Surviving the dark side of affiliate marketing.
The Santa Claus Christmas Store, in Santa Claus, Ind., was typical of a lot of brick-and-mortar businesses when it sought to expand its online footprint earlier this year. In addition to sprucing up its website and increasing its pay-per-click advertising budget, it joined an affiliate marketing network. This connected the 7,000-square-foot holiday emporium with the vast community of bloggers, coupon sites and other "affiliates'' around the Web that promote products in return for a percentage of each sale they encourage.
Smaller and newer e-commerce businesses often find this practice especially appealing (although Amazon.com uses it, too). Unlike pay-per-click advertising, which charges merchants every time someone clicks on a link to their site, affiliate marketing costs nothing unless there is a sale -- at which point a commission, typically 4 to 20 percent, is paid. It has become an essential part of the online marketing toolbox, generating fees that Forrester Research projects will reach $3.4 billion next year.
But affiliate marketing has a dark side: It can be a sure path to getting defrauded. Even Santa Claus is vulnerable. Within hours of joining an affiliate network, the Santa Claus store had two dozen websites signed on as affiliates and claiming commissions. "We were, like, 'Wow, that was easy,' '' said Andy Teare, the store's general manager.
Eventually, however, Teare and his staff looked more closely at their analytics and noticed a curious pattern. Over and over, a shopper would arrive at the checkout page and then disappear for several minutes before returning to make the purchase. These affiliates were claiming a commission on sales the store would have made anyway.
"What we realized,'' Teare said, "is that these customers were already on our site and prepared to buy, but at checkout they were Googling to see if any coupons were available. Because these new affiliates were advertising that they had special coupons for our store, customers were immediately clicking over there. The only problem is we didn't have any coupon promotions running at the time.''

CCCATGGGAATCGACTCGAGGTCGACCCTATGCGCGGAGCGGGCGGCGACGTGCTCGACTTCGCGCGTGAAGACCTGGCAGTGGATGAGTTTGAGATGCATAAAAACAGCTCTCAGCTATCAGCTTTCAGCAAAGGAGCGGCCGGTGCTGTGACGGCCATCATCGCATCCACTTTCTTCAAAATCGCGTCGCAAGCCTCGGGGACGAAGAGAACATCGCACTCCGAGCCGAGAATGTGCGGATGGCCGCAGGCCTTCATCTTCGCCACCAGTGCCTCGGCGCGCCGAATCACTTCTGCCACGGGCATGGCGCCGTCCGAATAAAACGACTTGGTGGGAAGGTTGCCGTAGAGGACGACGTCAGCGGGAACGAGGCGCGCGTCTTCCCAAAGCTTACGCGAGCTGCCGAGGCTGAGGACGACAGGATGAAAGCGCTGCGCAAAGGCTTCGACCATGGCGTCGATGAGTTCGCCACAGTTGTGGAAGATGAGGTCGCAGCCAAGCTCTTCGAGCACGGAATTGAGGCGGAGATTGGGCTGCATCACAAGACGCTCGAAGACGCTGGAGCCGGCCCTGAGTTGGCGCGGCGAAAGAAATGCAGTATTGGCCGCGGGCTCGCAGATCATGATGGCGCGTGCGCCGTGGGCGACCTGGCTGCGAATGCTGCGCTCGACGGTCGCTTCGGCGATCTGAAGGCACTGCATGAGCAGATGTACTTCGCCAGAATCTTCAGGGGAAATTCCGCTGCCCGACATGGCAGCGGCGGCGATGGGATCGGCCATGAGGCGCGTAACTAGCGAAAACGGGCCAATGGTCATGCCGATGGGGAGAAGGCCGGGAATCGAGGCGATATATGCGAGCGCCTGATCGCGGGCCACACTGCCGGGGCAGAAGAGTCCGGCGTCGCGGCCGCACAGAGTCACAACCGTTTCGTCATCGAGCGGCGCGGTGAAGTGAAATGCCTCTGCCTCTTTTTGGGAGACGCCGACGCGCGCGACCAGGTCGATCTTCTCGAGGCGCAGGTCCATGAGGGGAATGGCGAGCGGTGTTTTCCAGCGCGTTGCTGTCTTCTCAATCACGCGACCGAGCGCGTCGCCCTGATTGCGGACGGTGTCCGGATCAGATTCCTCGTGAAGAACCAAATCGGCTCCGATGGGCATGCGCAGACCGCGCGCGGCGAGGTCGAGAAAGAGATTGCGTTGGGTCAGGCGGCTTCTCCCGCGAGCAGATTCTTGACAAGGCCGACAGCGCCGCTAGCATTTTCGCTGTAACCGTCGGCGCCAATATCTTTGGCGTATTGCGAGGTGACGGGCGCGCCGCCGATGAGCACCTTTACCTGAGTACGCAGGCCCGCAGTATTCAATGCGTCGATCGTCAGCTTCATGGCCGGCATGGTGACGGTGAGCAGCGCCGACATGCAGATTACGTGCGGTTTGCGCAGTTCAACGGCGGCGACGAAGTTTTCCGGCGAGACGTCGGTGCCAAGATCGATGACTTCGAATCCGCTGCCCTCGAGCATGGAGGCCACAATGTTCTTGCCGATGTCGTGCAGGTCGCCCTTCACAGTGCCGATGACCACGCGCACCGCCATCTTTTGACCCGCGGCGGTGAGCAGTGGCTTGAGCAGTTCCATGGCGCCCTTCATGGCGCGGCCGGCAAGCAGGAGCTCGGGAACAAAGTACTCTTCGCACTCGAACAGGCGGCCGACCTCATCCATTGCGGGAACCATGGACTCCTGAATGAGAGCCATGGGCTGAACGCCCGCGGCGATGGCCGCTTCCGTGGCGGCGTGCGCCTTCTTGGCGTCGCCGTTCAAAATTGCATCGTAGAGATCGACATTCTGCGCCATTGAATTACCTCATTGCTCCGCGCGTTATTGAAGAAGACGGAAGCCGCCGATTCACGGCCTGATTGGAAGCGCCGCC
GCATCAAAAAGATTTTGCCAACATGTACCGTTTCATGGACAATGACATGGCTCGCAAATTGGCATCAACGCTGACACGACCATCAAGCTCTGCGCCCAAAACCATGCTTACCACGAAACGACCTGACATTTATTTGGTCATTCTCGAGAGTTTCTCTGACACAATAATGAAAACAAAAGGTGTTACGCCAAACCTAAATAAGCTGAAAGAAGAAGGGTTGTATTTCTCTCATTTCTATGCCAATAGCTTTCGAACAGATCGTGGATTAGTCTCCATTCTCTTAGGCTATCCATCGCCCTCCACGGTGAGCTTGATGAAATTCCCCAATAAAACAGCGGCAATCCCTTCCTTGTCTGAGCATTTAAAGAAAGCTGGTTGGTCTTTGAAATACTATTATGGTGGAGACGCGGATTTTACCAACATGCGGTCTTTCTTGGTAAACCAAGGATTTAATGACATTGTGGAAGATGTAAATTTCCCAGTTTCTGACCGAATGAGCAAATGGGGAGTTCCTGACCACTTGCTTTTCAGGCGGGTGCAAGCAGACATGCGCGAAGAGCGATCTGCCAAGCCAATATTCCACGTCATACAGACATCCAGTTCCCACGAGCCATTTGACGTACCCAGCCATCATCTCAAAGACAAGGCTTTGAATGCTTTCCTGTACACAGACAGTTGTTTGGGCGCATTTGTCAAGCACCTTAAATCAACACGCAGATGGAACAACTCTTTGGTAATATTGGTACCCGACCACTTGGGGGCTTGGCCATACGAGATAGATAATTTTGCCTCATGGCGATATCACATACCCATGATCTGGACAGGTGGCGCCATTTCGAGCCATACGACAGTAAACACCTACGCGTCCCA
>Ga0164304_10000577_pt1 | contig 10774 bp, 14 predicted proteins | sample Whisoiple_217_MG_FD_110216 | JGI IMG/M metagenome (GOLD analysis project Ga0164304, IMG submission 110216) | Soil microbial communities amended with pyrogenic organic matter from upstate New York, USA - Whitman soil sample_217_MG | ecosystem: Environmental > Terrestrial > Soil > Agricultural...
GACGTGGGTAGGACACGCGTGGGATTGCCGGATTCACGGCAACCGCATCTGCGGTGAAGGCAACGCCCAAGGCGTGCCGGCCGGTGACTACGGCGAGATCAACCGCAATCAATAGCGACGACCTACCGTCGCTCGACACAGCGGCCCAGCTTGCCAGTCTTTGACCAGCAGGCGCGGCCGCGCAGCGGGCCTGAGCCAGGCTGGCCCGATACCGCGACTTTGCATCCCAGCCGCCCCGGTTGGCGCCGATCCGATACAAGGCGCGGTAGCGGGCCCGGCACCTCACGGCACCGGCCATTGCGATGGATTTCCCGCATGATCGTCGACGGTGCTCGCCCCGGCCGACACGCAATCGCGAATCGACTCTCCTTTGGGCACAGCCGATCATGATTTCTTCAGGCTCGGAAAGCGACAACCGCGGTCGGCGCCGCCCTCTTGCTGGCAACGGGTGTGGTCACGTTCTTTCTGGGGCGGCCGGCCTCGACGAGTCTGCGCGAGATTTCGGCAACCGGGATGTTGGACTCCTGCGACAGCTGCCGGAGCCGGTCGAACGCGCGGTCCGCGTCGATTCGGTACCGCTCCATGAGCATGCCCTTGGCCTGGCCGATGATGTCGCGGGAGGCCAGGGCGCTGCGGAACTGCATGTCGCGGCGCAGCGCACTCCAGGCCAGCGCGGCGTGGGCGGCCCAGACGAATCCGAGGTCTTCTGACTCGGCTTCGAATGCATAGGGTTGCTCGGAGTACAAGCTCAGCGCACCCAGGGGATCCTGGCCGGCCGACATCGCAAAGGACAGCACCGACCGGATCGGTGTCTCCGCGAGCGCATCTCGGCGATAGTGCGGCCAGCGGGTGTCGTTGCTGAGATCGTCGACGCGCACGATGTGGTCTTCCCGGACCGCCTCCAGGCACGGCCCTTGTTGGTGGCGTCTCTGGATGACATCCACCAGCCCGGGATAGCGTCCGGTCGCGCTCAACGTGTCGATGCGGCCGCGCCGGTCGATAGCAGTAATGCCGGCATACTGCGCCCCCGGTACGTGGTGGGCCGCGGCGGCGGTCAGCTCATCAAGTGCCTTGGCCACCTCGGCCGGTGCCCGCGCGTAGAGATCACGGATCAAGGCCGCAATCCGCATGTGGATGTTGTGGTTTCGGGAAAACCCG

Fortunately, Teare said, he paid only about $150 in commissions before figuring out what was going on. He hired an outside program manager to vet affiliates. Other companies, however, have not been so lucky.
This year two affiliate marketers based in California, Shawn Hogan and Brian Dunning, pleaded guilty to defrauding eBay of at least $20 million in a scheme involving a notorious affiliate marketing tactic known as "cookie stuffing.'' According to court documents, Hogan operated a network in which affiliates exchanged links and banner ads to help drive traffic to each other's sites. The sites also agreed to host ads controlled by Hogan's company, but in reality, these ads were cookie-stuffing devices. Users who viewed the ads had a small tracking code, or cookie, dropped on their computer. If those users went on to make a purchase from eBay, the cookie signaled that Hogan's company was responsible -- and eBay paid a commission.
None of this is to suggest that all affiliates are dishonest or that merchants should avoid affiliate marketing. But it does call for vigilance.